Unsurprisingly, these campaigns have generated outrage among many Israelis who view them as an unnecessary provocation. Ramle residents said that they fear it could spark acts of violence since the campaign’s only achievement was to anger and provoke a community that already deals with daily tension. Municipal election campaigns usually emphasize local interests like infrastructure, cultural events, community welfare, business or education. Despite this, the political parties have turned them into a fight for survival and identity. Issues that can’t be broken down into left-wing right-wing, Mizrahi or Ashkenazi, and religious or secular are considered “boring.”

National elections have been no different. The past two governments were not built on hope for a better future but on fear or mockery of the other. Prime Minister Benjamin Netanyahu is no stranger to this strategy. His party succeeded in winning the last election partially thanks to a provocative video he posted hours before the polling stations closed in which he explained that “The right-wing is in danger. The Arabs are coming to the polls in droves. Left-wing NGOs are bringing them in on buses.” This policy of division has lasted through all of Netanyahu’s years as prime minister, calling all those that oppose him “sour” as if they were ungrateful for all the great things he has done for them.

It all seems quite absurd, but it attests to a deeper and more troubling development happening in politics, democracy, and public discourse today in Israel and in other Western countries. The strategy used by an elected government of producing, for political needs, enemies from within has become a standard component of modern-day politics. Even the Rabin murder has become a political football, such as when politicians use the late prime minister’s assassination to pursue their own platforms. Labor’s Shelly Yachimovich took Rabin’s Memorial Day as an opportunity to present incitement as an exclusively right-wing phenomenon. Worse still, Likud Culture Minister Miri Regev bluntly rewrote history by claiming that there wasn’t any right-wing incitement before Rabin’s assassination. These figures are not honoring the slain prime minister’s memory. Rather, they are manipulating voters by fostering division among the people. As citizens who take part in a democracy, we cannot allow our elected officials to make us weaker by fostering this fear among us. Perhaps Rivlin said it best: “Victory among brothers means a loss in the struggle for existence. More than the nuclear threat, more than terrorism, more than our enemies who seek to destroy us, the threat of an internal war will always be the gravest threat.”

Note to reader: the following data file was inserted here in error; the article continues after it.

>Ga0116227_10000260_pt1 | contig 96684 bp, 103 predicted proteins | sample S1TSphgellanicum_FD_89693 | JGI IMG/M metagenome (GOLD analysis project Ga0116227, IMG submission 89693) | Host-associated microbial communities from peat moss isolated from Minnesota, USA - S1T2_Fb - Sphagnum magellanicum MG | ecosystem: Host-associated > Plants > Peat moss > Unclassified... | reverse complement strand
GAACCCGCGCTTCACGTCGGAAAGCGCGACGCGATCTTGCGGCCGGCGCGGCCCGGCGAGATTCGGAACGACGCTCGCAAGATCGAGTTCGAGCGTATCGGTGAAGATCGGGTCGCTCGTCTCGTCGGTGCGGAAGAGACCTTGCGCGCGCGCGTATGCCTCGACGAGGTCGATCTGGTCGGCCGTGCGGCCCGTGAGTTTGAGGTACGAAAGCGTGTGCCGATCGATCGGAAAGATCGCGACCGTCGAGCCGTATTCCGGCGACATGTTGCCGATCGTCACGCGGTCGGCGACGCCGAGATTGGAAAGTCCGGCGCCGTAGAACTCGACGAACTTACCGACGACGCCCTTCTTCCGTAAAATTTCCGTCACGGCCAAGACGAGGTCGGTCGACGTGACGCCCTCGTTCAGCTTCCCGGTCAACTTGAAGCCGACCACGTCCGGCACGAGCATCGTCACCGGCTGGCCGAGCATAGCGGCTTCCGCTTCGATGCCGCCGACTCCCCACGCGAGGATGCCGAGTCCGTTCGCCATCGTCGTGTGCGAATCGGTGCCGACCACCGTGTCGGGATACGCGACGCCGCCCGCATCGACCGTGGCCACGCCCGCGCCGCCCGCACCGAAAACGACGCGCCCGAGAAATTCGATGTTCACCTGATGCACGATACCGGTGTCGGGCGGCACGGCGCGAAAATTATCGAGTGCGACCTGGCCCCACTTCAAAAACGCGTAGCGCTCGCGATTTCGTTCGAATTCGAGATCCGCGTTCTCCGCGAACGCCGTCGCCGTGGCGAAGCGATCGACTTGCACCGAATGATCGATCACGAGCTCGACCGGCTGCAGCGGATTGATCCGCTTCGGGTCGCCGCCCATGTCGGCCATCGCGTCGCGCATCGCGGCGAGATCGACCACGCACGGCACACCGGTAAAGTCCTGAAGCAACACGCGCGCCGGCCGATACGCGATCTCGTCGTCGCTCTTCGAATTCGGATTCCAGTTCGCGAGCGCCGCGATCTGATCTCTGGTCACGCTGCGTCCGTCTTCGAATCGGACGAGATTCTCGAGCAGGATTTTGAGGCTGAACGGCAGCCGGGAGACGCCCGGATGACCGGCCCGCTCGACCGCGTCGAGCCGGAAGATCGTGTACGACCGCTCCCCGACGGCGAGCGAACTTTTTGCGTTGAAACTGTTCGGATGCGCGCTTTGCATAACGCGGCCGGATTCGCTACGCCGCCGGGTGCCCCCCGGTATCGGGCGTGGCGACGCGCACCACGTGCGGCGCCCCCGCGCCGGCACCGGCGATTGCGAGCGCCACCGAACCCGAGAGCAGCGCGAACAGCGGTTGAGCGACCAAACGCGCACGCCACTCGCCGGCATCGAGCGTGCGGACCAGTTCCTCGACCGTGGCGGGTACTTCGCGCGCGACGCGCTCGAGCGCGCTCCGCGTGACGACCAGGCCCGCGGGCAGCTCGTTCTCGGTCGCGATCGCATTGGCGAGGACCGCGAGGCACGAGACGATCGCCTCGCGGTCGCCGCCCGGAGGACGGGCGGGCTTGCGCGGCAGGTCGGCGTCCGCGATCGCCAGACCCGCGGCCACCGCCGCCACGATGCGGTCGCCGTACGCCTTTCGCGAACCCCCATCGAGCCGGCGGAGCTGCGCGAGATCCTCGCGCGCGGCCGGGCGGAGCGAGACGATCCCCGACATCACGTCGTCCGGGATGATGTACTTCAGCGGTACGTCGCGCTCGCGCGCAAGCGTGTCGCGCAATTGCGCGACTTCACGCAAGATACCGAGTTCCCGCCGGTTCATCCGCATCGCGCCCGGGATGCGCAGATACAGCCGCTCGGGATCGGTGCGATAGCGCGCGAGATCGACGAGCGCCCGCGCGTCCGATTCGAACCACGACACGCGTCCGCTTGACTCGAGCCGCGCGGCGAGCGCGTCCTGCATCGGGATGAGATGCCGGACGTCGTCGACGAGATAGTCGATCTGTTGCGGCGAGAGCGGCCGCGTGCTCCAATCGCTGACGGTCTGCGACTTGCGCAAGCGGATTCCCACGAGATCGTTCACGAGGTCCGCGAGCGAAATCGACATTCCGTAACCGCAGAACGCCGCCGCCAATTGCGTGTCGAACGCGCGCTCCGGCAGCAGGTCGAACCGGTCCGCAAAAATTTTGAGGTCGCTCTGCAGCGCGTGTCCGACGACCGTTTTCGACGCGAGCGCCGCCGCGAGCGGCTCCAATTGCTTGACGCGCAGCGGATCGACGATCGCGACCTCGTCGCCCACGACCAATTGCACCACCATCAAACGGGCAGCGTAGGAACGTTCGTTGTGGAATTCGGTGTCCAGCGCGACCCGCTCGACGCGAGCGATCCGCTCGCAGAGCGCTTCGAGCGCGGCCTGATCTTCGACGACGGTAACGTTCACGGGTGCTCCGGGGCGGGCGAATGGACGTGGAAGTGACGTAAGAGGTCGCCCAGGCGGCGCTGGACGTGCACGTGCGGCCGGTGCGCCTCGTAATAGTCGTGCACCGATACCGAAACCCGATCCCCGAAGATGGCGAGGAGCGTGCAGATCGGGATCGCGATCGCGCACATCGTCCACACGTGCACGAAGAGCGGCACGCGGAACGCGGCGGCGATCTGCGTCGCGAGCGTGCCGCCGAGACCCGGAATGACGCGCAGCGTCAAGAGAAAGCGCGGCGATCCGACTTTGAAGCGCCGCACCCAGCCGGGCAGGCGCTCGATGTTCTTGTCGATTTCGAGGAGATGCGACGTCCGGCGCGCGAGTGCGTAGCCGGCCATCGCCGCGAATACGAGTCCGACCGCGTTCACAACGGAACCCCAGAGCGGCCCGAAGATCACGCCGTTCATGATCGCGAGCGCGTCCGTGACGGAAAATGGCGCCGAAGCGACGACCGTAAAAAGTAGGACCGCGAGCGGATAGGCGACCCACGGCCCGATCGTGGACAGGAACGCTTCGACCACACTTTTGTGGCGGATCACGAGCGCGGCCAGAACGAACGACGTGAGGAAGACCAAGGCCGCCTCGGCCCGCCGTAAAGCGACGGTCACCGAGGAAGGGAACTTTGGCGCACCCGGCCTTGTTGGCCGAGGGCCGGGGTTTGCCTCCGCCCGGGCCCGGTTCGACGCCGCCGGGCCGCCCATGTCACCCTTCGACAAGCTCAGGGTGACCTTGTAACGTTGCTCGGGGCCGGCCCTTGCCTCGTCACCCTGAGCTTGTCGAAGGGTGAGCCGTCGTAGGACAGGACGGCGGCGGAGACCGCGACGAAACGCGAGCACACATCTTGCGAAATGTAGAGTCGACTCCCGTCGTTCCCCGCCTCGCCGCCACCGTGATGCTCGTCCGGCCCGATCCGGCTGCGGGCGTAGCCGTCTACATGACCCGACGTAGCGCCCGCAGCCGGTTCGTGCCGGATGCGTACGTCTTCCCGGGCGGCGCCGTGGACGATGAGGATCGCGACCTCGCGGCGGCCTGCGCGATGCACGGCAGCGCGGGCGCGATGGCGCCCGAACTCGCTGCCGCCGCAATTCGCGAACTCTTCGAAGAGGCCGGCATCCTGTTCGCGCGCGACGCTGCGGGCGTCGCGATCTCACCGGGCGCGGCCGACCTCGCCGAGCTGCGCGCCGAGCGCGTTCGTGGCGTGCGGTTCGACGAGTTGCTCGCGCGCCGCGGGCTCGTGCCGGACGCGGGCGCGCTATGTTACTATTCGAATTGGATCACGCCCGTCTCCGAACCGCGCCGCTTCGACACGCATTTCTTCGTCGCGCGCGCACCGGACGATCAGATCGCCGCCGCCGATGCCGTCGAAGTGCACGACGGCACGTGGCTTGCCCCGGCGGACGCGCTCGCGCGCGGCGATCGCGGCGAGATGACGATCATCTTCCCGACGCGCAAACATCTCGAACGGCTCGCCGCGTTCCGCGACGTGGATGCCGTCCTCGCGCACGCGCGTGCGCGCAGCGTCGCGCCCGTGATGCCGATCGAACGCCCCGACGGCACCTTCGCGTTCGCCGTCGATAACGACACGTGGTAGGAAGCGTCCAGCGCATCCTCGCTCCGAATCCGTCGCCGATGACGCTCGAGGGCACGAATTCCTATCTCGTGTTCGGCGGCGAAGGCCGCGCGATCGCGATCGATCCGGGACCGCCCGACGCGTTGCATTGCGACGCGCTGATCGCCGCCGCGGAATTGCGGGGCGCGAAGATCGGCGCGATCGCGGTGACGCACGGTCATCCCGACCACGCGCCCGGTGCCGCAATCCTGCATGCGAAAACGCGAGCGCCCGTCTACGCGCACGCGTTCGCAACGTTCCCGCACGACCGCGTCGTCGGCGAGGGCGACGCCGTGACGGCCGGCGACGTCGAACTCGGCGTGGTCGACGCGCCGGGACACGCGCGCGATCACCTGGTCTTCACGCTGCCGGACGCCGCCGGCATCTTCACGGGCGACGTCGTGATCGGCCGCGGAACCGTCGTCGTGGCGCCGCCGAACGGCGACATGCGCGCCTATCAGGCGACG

Israel’s vibrant and chaotic essence emphasizes the differences between its citizens every day, while its politicians act as stimulators. For these reasons, Yitzhak Rabin’s Memorial Day should not be a day in which each group, be it secular, national-religious, left-wing or right-wing blame each other for the incitement the led to the assassination, or a day that is used as a stage for political accusations. Rabin’s memorial should be democracy’s day of judgment. A day in which despite our politician’s dehumanization of the other, we emphasize the common denominator between us and work on sustaining the values that give us the freedom to be different.